# How To Check If Variable Is Equal To 0 Using JavaScript

We are going to learn two ways to check if variable is equal to 0 using JavaScript. In this article we will use the if statement and a ternary operator to do that. Let’s go into detail now.

## Check if variable is equal to 0 using JavaScript

### Using the if statement

The if statement is well-known by most programmers in terms of comparing variables’ values. And the strict equal operator is commonly used inside the if statement whenever they have to check whether a variable is equal to a number or not.

If you want to check its type and make sure a variable is a number, not a string that is “0”, you should use the strict equal operator (===):

let variable = '0'

// Check if variable is equal to 0 using JavaScript using ===
if (variable===0)
console.log(variable + " is equal to 0")
else console.log(variable + " is NOT equal to 0")

Output:

0 is NOT equal to 0

The above example uses the === operator to compare the variables with a zero number in terms of type and value. However, the normal equality operator will check the value only but not the type:

let variable = '0'

// Check if variable is equal to 0 using JavaScript using ==
if (variable==0)
console.log(variable + " is equal to 0")
else console.log(variable + " is NOT equal to 0")

Output:

0 is equal to 0

So what is the difference? The strict equality will make sure the type of the variable is also the same as the value you have passed to check. This means if either of the operands to check does not have the same type, such as numbers vs strings, then it will return false immediately. Because, at first, they are not even equal in type (numbers are not string type). However, the normal operator doesn’t check type equality, so as a result, we will get the output in this example:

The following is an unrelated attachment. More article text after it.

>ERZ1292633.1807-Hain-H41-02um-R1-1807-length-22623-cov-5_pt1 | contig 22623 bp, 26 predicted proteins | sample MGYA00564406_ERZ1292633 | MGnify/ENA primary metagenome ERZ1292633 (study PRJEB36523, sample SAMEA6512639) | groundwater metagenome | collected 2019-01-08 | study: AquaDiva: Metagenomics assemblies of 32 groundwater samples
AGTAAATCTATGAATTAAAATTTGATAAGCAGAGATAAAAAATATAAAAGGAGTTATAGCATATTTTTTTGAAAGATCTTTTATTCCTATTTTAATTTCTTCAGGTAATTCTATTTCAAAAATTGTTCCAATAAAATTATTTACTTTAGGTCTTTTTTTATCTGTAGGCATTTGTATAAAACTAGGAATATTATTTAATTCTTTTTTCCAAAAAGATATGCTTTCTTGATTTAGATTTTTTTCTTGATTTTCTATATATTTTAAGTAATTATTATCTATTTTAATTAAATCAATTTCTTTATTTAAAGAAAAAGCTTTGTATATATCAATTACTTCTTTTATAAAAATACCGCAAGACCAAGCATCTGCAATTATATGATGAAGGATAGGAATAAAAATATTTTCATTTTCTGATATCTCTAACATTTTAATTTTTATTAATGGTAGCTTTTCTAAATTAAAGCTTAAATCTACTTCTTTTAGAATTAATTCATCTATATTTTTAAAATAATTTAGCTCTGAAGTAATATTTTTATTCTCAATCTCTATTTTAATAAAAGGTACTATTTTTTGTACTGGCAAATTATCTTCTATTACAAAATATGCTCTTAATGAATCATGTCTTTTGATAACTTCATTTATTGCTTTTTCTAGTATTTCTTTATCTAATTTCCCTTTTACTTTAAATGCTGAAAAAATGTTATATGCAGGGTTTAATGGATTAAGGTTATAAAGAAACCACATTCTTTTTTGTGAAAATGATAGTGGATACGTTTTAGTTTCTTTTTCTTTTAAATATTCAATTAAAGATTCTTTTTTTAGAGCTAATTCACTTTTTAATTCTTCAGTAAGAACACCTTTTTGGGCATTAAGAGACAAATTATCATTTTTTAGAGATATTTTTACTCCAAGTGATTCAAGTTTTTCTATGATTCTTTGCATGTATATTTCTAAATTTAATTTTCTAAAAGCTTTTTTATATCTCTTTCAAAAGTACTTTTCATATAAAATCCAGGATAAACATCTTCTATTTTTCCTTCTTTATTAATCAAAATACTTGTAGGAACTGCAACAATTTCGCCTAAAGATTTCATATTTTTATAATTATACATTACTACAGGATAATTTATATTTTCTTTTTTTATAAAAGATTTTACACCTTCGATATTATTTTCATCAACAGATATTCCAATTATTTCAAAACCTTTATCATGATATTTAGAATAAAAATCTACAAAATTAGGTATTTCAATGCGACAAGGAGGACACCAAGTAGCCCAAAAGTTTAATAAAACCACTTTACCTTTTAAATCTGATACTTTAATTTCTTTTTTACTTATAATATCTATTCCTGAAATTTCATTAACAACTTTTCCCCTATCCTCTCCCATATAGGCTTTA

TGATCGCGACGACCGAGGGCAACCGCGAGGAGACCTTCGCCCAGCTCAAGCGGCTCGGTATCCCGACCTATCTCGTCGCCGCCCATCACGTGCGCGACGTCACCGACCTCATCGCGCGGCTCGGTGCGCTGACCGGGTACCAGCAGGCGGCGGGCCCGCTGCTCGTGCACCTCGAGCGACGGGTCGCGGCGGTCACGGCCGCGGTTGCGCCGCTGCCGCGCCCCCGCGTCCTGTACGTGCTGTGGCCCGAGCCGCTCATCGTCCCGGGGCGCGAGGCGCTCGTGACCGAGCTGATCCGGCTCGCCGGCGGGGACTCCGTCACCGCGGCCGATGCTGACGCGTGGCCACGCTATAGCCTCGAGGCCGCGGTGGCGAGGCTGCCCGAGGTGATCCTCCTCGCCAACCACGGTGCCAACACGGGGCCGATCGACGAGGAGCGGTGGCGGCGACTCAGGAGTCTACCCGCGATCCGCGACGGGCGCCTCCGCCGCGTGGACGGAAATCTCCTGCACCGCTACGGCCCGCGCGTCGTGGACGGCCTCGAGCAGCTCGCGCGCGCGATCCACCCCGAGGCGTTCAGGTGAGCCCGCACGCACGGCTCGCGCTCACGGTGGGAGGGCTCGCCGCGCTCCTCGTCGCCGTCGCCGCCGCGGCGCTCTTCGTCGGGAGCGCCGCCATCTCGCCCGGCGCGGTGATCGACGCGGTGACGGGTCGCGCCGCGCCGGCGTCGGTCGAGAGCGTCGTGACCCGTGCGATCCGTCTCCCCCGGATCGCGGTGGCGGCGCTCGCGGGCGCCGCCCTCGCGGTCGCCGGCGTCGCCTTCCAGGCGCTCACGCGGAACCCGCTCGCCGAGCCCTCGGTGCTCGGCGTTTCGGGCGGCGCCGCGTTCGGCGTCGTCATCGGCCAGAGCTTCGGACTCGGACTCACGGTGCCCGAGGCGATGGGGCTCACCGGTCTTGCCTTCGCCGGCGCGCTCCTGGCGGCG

let variable = '000'

// Check if variable is equal to 0 using JavaScript using ===
if (variable==0)
console.log(variable + " is equal to 0")
else console.log(variable + " is NOT equal to 0")

Output:

000 is equal to 0

Now we have seen the difference between each operator to decide using which operator depends on what you actually expect to receive.

### Using ternary operator

The first method will help you check if a variable is equal to 0 using the if-else statement. As you can see, it may consume at least four lines of code to tackle this, however, you can reduce them to one line by using the ternary operator, for example:

let variable = '000'

// Check if variable is equal to 0 using JavaScript using ===
console.log(variable + (variable===0?" equals to 0":" does not equal to 0"))

Output:

000 does not equal to 0

This solution is simpler than the previous one. However, you must put the ternary operator inside the parenthesis to work. As you can see, this approach also produces the same result because we have used a strict equal operator (===) to ensure it is equal in both value and type. If you just want to check the value only, you can change the === operator to == instead. Therefore, we successfully check if a variable is equal to 0 using JavaScript.

## Summary

We have discussed two different ways to check if variable is equal to 0 using JavaScript. It would be helpful if you considered that the second approach will optimize your code and work fine. If you need more articles about JavaScript, you can look them up here

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